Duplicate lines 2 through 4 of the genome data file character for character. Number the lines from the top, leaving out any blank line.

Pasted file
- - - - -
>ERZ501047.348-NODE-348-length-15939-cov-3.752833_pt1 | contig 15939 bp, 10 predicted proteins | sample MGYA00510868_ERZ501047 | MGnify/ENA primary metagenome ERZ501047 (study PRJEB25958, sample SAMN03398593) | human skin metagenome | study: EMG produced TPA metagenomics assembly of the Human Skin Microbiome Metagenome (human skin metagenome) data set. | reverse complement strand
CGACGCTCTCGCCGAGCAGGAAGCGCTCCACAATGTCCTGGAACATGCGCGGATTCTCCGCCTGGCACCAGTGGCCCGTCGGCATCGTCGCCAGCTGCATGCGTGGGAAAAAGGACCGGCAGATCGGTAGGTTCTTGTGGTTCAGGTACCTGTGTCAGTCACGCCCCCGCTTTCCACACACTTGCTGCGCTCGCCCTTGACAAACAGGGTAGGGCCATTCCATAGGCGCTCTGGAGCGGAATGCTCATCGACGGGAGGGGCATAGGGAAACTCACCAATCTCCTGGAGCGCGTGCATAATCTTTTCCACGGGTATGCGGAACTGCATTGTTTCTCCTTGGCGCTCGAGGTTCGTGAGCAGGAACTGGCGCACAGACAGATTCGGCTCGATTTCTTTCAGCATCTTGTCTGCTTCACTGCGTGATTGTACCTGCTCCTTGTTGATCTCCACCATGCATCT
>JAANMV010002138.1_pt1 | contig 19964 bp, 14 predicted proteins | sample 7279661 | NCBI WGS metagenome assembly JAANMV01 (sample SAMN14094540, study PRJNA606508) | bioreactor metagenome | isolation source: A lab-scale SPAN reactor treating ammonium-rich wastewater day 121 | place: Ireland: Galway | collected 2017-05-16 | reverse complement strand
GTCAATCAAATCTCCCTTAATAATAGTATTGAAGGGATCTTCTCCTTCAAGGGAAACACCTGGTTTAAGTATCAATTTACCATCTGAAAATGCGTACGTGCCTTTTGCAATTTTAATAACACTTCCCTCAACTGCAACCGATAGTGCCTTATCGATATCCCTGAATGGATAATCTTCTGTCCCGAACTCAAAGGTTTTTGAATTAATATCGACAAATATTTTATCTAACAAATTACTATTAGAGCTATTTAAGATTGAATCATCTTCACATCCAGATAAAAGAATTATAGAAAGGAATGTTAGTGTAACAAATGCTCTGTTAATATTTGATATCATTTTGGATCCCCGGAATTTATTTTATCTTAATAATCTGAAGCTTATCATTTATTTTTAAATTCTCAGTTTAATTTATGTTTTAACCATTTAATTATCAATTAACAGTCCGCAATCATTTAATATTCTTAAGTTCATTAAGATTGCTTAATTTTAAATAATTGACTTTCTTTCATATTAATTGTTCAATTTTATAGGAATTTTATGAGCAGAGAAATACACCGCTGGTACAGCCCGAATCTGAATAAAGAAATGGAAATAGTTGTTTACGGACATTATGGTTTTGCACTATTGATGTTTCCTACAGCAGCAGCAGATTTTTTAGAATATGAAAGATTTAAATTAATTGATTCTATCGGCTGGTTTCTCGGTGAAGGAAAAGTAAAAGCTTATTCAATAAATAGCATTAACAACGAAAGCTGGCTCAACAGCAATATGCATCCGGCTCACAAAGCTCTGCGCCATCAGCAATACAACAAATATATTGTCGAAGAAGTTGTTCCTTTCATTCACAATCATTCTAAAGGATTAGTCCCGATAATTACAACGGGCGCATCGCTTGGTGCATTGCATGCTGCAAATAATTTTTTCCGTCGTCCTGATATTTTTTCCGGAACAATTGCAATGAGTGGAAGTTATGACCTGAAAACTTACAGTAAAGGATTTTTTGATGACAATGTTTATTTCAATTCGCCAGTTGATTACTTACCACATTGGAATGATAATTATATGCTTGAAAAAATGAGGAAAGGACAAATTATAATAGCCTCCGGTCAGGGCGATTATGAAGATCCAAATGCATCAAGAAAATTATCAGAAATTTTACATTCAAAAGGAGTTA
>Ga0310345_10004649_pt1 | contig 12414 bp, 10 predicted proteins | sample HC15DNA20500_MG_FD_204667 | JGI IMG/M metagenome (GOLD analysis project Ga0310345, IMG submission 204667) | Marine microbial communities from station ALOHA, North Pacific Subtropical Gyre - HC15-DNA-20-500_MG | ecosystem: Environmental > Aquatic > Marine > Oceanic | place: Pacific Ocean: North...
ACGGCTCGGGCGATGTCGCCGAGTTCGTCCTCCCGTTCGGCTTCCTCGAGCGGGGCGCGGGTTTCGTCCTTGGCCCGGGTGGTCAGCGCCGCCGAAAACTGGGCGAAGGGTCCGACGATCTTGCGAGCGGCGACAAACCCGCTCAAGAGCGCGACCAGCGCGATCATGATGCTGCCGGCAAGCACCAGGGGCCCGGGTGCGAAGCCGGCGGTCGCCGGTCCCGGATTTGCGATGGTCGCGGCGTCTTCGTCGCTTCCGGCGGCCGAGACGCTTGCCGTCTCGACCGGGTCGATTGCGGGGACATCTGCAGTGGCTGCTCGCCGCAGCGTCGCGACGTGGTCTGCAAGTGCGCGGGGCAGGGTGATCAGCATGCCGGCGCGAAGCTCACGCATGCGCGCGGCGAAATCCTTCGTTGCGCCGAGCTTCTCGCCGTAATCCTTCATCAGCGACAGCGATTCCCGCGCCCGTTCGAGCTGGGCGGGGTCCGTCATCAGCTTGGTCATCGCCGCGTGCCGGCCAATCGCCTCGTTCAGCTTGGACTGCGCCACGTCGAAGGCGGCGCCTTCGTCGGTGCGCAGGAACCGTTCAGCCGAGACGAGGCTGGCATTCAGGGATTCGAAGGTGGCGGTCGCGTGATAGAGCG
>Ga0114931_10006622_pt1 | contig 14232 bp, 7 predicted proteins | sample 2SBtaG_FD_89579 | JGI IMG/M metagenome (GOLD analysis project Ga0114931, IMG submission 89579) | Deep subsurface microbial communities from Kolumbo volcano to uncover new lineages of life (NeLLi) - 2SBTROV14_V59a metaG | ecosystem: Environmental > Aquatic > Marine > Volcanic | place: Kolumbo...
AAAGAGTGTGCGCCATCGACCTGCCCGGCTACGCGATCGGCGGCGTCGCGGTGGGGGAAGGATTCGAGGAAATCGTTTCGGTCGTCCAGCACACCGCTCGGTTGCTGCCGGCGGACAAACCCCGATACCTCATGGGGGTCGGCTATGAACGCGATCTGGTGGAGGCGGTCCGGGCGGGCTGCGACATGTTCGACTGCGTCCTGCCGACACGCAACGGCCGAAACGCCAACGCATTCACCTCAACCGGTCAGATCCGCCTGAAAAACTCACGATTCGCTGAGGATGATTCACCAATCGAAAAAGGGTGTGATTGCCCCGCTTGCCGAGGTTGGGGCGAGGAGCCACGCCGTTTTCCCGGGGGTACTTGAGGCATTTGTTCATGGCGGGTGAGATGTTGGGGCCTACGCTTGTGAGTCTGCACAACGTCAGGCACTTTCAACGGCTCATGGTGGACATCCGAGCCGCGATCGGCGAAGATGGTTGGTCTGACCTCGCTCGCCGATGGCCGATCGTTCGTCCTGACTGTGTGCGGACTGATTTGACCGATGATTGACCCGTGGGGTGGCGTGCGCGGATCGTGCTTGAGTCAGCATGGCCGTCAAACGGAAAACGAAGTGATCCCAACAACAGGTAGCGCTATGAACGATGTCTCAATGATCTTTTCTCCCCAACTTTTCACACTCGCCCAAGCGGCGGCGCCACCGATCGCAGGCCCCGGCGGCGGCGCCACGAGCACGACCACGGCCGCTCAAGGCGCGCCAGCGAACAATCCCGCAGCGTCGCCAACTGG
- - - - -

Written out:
CGACGCTCTCGCCGAGCAGGAAGCGCTCCACAATGTCCTGGAACATGCGCGGATTCTCCGCCTGGCACCAGTGGCCCGTCGGCATCGTCGCCAGCTGCATGCGTGGGAAAAAGGACCGGCAGATCGGTAGGTTCTTGTGGTTCAGGTACCTGTGTCAGTCACGCCCCCGCTTTCCACACACTTGCTGCGCTCGCCCTTGACAAACAGGGTAGGGCCATTCCATAGGCGCTCTGGAGCGGAATGCTCATCGACGGGAGGGGCATAGGGAAACTCACCAATCTCCTGGAGCGCGTGCATAATCTTTTCCACGGGTATGCGGAACTGCATTGTTTCTCCTTGGCGCTCGAGGTTCGTGAGCAGGAACTGGCGCACAGACAGATTCGGCTCGATTTCTTTCAGCATCTTGTCTGCTTCACTGCGTGATTGTACCTGCTCCTTGTTGATCTCCACCATGCATCT
>JAANMV010002138.1_pt1 | contig 19964 bp, 14 predicted proteins | sample 7279661 | NCBI WGS metagenome assembly JAANMV01 (sample SAMN14094540, study PRJNA606508) | bioreactor metagenome | isolation source: A lab-scale SPAN reactor treating ammonium-rich wastewater day 121 | place: Ireland: Galway | collected 2017-05-16 | reverse complement strand
GTCAATCAAATCTCCCTTAATAATAGTATTGAAGGGATCTTCTCCTTCAAGGGAAACACCTGGTTTAAGTATCAATTTACCATCTGAAAATGCGTACGTGCCTTTTGCAATTTTAATAACACTTCCCTCAACTGCAACCGATAGTGCCTTATCGATATCCCTGAATGGATAATCTTCTGTCCCGAACTCAAAGGTTTTTGAATTAATATCGACAAATATTTTATCTAACAAATTACTATTAGAGCTATTTAAGATTGAATCATCTTCACATCCAGATAAAAGAATTATAGAAAGGAATGTTAGTGTAACAAATGCTCTGTTAATATTTGATATCATTTTGGATCCCCGGAATTTATTTTATCTTAATAATCTGAAGCTTATCATTTATTTTTAAATTCTCAGTTTAATTTATGTTTTAACCATTTAATTATCAATTAACAGTCCGCAATCATTTAATATTCTTAAGTTCATTAAGATTGCTTAATTTTAAATAATTGACTTTCTTTCATATTAATTGTTCAATTTTATAGGAATTTTATGAGCAGAGAAATACACCGCTGGTACAGCCCGAATCTGAATAAAGAAATGGAAATAGTTGTTTACGGACATTATGGTTTTGCACTATTGATGTTTCCTACAGCAGCAGCAGATTTTTTAGAATATGAAAGATTTAAATTAATTGATTCTATCGGCTGGTTTCTCGGTGAAGGAAAAGTAAAAGCTTATTCAATAAATAGCATTAACAACGAAAGCTGGCTCAACAGCAATATGCATCCGGCTCACAAAGCTCTGCGCCATCAGCAATACAACAAATATATTGTCGAAGAAGTTGTTCCTTTCATTCACAATCATTCTAAAGGATTAGTCCCGATAATTACAACGGGCGCATCGCTTGGTGCATTGCATGCTGCAAATAATTTTTTCCGTCGTCCTGATATTTTTTCCGGAACAATTGCAATGAGTGGAAGTTATGACCTGAAAACTTACAGTAAAGGATTTTTTGATGACAATGTTTATTTCAATTCGCCAGTTGATTACTTACCACATTGGAATGATAATTATATGCTTGAAAAAATGAGGAAAGGACAAATTATAATAGCCTCCGGTCAGGGCGATTATGAAGATCCAAATGCATCAAGAAAATTATCAGAAATTTTACATTCAAAAGGAGTTA